Meanwhile, earthly intergenerational relationships (father/son, mother/daughter, and so on) will fade over time, and become sibling relationships. That is because in heaven, God is everyone’s Father/Parent. All others relate to one another as brothers and sisters. That is why Jesus said:

          Call no one your father on earth, for you have one Father—the one in heaven. (Matthew 23:9)

          Still, we can retain our familiar family relationships as long as they are necessary and helpful to us. We will not be ripped away from family members. Rather, we will all become angels, and will relate to one another based on spiritual kinship rather than on biological kinship. Then we will forget who was our earthly mother or father or son or daughter because we will no longer need those types of relationships.

          But once again, this does not happen until we are ready for it. And if we are spiritually close to grandparents, parents, children, grandchildren, and so on, we will continue to have a relationship with those people, but over time it will be transformed into a brother/sister relationship.

        • Lee says:

          Hi WorldQuestioner,

          As with the other articles on GotQuestions, the answer given to the question is based on a materialistic view of Creation and a literalistic view of the Bible. It’s pretty much a non-answer.

          Humans were never meant to live in the physical world forever. The physical world was designed as a temporary home to prepare us for our eternal life in the spiritual world. It is like our mother’s womb. We were never intended to live there forever.

    • Lee says:

      Hi WorldQuestioner,

      About babies born in heaven? No. Even the administrator of the site seems uncertain about that, and is apparently considering taking the post down. I also don’t believe that heaven will be on earth. There is a lot of literalistic thinking in the article.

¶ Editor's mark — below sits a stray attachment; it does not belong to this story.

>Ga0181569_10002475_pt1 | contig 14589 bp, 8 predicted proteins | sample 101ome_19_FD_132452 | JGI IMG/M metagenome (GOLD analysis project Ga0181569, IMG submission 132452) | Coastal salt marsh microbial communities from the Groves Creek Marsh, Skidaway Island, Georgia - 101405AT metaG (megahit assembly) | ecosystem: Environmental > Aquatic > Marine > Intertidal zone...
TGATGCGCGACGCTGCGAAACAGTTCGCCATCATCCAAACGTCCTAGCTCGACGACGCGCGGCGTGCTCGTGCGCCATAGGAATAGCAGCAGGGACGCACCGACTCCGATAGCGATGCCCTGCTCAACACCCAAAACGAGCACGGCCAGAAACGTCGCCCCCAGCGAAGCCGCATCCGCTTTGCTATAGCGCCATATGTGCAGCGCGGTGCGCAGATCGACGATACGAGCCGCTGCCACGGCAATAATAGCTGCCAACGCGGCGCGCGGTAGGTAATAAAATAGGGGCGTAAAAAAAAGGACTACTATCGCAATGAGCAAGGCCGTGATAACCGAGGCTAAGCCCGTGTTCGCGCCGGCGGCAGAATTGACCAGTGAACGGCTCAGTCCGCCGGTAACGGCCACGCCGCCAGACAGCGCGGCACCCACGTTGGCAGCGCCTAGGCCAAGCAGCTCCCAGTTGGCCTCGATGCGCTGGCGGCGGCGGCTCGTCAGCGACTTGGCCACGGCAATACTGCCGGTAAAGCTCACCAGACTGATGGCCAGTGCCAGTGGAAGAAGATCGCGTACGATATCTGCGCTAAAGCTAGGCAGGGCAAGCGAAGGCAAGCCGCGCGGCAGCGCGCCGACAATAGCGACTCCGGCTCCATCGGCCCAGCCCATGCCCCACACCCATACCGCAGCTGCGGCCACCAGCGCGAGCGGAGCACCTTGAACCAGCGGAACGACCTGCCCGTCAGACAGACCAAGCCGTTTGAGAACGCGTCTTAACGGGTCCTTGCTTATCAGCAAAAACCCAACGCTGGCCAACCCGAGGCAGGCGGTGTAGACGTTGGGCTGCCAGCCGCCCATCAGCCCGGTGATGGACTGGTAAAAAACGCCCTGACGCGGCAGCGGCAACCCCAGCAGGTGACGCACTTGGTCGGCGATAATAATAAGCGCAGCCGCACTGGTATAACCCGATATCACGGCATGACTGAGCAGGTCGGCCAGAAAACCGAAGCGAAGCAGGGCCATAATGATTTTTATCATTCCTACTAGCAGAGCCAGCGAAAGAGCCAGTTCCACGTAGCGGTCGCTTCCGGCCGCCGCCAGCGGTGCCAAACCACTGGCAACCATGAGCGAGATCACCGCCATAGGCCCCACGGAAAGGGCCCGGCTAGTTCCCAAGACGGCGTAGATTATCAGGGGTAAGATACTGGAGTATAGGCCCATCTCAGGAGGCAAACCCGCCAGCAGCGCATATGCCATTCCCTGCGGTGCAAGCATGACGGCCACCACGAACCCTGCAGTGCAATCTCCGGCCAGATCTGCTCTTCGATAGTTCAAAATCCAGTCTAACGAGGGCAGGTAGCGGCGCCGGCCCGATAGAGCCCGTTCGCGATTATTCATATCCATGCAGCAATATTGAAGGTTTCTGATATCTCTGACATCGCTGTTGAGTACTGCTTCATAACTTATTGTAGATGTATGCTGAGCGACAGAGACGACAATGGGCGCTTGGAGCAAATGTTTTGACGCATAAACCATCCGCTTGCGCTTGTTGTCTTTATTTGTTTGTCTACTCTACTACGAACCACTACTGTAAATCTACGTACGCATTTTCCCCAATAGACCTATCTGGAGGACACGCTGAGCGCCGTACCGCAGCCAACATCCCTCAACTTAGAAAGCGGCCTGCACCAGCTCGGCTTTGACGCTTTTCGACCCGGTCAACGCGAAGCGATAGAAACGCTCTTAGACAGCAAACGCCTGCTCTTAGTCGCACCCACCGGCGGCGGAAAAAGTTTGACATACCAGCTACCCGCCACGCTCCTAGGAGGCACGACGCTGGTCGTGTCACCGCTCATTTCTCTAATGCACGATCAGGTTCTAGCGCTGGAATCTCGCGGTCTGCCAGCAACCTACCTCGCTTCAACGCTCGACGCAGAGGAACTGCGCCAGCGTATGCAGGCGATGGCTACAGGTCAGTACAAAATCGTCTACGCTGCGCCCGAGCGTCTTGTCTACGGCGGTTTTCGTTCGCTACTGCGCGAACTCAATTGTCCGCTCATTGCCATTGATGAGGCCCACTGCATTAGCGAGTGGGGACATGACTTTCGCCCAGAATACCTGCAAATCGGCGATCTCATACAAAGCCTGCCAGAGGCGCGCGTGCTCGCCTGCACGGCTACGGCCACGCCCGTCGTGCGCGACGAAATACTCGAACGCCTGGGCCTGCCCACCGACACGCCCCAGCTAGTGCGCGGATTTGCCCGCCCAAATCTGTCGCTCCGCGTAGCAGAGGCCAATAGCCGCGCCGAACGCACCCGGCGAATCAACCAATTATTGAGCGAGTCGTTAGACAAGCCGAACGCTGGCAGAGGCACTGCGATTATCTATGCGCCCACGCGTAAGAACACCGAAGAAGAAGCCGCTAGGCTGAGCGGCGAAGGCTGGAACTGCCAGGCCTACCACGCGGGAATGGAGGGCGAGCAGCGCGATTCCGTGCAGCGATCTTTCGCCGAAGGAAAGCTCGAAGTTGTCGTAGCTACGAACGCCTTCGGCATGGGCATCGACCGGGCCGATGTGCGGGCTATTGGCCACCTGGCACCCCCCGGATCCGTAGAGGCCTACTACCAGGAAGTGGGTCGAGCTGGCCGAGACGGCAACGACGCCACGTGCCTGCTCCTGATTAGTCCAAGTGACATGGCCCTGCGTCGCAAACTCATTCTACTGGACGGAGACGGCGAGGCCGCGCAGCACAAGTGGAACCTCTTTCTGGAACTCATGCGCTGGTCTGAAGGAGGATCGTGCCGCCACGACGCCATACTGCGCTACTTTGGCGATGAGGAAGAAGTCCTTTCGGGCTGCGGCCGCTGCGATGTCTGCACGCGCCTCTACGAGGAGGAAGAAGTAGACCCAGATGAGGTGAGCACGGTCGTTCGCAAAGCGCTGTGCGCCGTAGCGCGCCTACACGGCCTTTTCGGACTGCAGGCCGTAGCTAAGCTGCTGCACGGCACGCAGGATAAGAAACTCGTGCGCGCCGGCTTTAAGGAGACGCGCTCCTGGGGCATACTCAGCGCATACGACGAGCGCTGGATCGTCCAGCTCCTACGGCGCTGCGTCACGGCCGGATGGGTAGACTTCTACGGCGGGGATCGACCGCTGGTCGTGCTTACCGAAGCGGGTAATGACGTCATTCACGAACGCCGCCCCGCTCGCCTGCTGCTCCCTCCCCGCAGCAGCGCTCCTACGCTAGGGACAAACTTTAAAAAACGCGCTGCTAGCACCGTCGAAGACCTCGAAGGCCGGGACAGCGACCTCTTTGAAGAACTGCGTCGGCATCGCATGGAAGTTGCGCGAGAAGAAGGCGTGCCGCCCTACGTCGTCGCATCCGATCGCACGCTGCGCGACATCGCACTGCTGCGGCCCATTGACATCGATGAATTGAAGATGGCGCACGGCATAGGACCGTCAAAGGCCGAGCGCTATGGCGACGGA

On the other hand, I do agree that there will be human relationships and a normal, happy human life in heaven, including eating, drinking, marriage, and sex. It is nice to hear someone else saying sensible things about what life in heaven will be like.

  8. Rob Adams says:

    I didn’t see very many Scriptures quoted in this article. If I want to learn something about heaven, I need solid Biblical backing.

    • Lee says:

      Hi Rob,

      Thanks for stopping by, and for your comment. However, most of what the Bible says about heaven is metaphorical, such as, “The kingdom of heaven may be compared to someone who sowed good seed in his field . . . .” (Matthew 13:24). The Bible is more concerned with how we live in this life than with how we live in the next. That’s because the Bible is about how to get to heaven, not about what we’ll be doing when we get there. We can glean a few things here and there, but the simple truth is that there is no clear description of the afterlife in the Bible. That’s why Christians disagree so much about what it will be like. In fact, Christians can’t even agree on whether the afterlife will be in the material world or the spiritual world.